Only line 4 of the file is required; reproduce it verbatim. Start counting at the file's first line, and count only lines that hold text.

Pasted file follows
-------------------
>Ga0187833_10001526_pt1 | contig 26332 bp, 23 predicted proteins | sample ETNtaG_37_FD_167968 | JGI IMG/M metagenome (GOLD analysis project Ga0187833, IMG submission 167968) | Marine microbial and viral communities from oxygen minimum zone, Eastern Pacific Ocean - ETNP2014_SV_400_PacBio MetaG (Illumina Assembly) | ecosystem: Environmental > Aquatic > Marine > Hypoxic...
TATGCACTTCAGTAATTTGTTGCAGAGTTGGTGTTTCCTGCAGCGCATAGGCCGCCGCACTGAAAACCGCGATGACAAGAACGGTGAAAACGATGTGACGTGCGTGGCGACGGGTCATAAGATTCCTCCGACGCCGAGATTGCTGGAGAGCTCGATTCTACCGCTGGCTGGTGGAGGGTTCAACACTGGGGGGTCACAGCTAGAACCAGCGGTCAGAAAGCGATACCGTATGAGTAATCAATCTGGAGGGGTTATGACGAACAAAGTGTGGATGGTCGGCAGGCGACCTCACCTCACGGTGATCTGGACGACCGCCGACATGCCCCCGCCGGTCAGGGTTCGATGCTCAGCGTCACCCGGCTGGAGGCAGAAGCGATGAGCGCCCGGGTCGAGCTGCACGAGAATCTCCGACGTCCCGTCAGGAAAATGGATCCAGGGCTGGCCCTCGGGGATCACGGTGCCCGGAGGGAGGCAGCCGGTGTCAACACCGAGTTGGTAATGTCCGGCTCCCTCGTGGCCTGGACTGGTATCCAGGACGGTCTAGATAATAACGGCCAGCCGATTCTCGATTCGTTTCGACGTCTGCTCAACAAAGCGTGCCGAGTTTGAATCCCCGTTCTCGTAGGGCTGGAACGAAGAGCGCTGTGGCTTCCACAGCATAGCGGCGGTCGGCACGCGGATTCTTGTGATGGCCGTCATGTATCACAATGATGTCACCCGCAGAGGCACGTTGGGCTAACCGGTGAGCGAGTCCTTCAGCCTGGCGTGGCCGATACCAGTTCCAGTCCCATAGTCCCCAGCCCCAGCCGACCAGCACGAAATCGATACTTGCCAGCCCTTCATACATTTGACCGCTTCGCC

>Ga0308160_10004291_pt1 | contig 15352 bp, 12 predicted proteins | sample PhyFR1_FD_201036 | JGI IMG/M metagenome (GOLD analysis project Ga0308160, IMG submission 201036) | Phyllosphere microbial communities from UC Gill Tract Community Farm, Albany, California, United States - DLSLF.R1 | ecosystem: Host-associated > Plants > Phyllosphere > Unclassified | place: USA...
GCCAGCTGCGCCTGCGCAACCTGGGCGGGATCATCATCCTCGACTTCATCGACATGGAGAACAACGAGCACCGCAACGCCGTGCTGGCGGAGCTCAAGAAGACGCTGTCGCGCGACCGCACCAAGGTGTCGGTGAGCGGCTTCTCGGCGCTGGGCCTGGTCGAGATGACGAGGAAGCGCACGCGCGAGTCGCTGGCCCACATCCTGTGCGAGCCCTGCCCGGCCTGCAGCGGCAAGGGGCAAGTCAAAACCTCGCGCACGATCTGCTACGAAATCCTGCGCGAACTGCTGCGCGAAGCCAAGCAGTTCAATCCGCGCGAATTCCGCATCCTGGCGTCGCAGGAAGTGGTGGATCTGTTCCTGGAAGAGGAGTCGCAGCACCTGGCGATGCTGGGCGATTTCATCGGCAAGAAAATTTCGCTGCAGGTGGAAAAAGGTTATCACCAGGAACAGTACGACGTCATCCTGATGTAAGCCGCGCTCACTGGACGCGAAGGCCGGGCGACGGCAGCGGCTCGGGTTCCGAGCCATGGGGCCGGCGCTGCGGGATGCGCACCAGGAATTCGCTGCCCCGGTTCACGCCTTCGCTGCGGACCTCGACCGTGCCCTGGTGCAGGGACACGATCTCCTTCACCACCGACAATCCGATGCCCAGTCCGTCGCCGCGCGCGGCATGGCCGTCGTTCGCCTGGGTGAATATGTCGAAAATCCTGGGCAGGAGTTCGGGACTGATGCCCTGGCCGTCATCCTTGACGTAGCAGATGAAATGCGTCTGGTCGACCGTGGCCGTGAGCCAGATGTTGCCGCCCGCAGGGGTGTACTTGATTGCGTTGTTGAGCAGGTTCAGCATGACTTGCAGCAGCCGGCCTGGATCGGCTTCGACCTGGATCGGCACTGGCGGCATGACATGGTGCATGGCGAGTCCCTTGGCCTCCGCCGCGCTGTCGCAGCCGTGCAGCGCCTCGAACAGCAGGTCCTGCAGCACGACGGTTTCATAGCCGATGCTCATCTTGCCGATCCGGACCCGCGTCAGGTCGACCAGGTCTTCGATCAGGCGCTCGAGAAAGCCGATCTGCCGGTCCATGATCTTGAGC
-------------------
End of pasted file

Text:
GCCAGCTGCGCCTGCGCAACCTGGGCGGGATCATCATCCTCGACTTCATCGACATGGAGAACAACGAGCACCGCAACGCCGTGCTGGCGGAGCTCAAGAAGACGCTGTCGCGCGACCGCACCAAGGTGTCGGTGAGCGGCTTCTCGGCGCTGGGCCTGGTCGAGATGACGAGGAAGCGCACGCGCGAGTCGCTGGCCCACATCCTGTGCGAGCCCTGCCCGGCCTGCAGCGGCAAGGGGCAAGTCAAAACCTCGCGCACGATCTGCTACGAAATCCTGCGCGAACTGCTGCGCGAAGCCAAGCAGTTCAATCCGCGCGAATTCCGCATCCTGGCGTCGCAGGAAGTGGTGGATCTGTTCCTGGAAGAGGAGTCGCAGCACCTGGCGATGCTGGGCGATTTCATCGGCAAGAAAATTTCGCTGCAGGTGGAAAAAGGTTATCACCAGGAACAGTACGACGTCATCCTGATGTAAGCCGCGCTCACTGGACGCGAAGGCCGGGCGACGGCAGCGGCTCGGGTTCCGAGCCATGGGGCCGGCGCTGCGGGATGCGCACCAGGAATTCGCTGCCCCGGTTCACGCCTTCGCTGCGGACCTCGACCGTGCCCTGGTGCAGGGACACGATCTCCTTCACCACCGACAATCCGATGCCCAGTCCGTCGCCGCGCGCGGCATGGCCGTCGTTCGCCTGGGTGAATATGTCGAAAATCCTGGGCAGGAGTTCGGGACTGATGCCCTGGCCGTCATCCTTGACGTAGCAGATGAAATGCGTCTGGTCGACCGTGGCCGTGAGCCAGATGTTGCCGCCCGCAGGGGTGTACTTGATTGCGTTGTTGAGCAGGTTCAGCATGACTTGCAGCAGCCGGCCTGGATCGGCTTCGACCTGGATCGGCACTGGCGGCATGACATGGTGCATGGCGAGTCCCTTGGCCTCCGCCGCGCTGTCGCAGCCGTGCAGCGCCTCGAACAGCAGGTCCTGCAGCACGACGGTTTCATAGCCGATGCTCATCTTGCCGATCCGGACCCGCGTCAGGTCGACCAGGTCTTCGATCAGGCGCTCGAGAAAGCCGATCTGCCGGTCCATGATCTTGAGC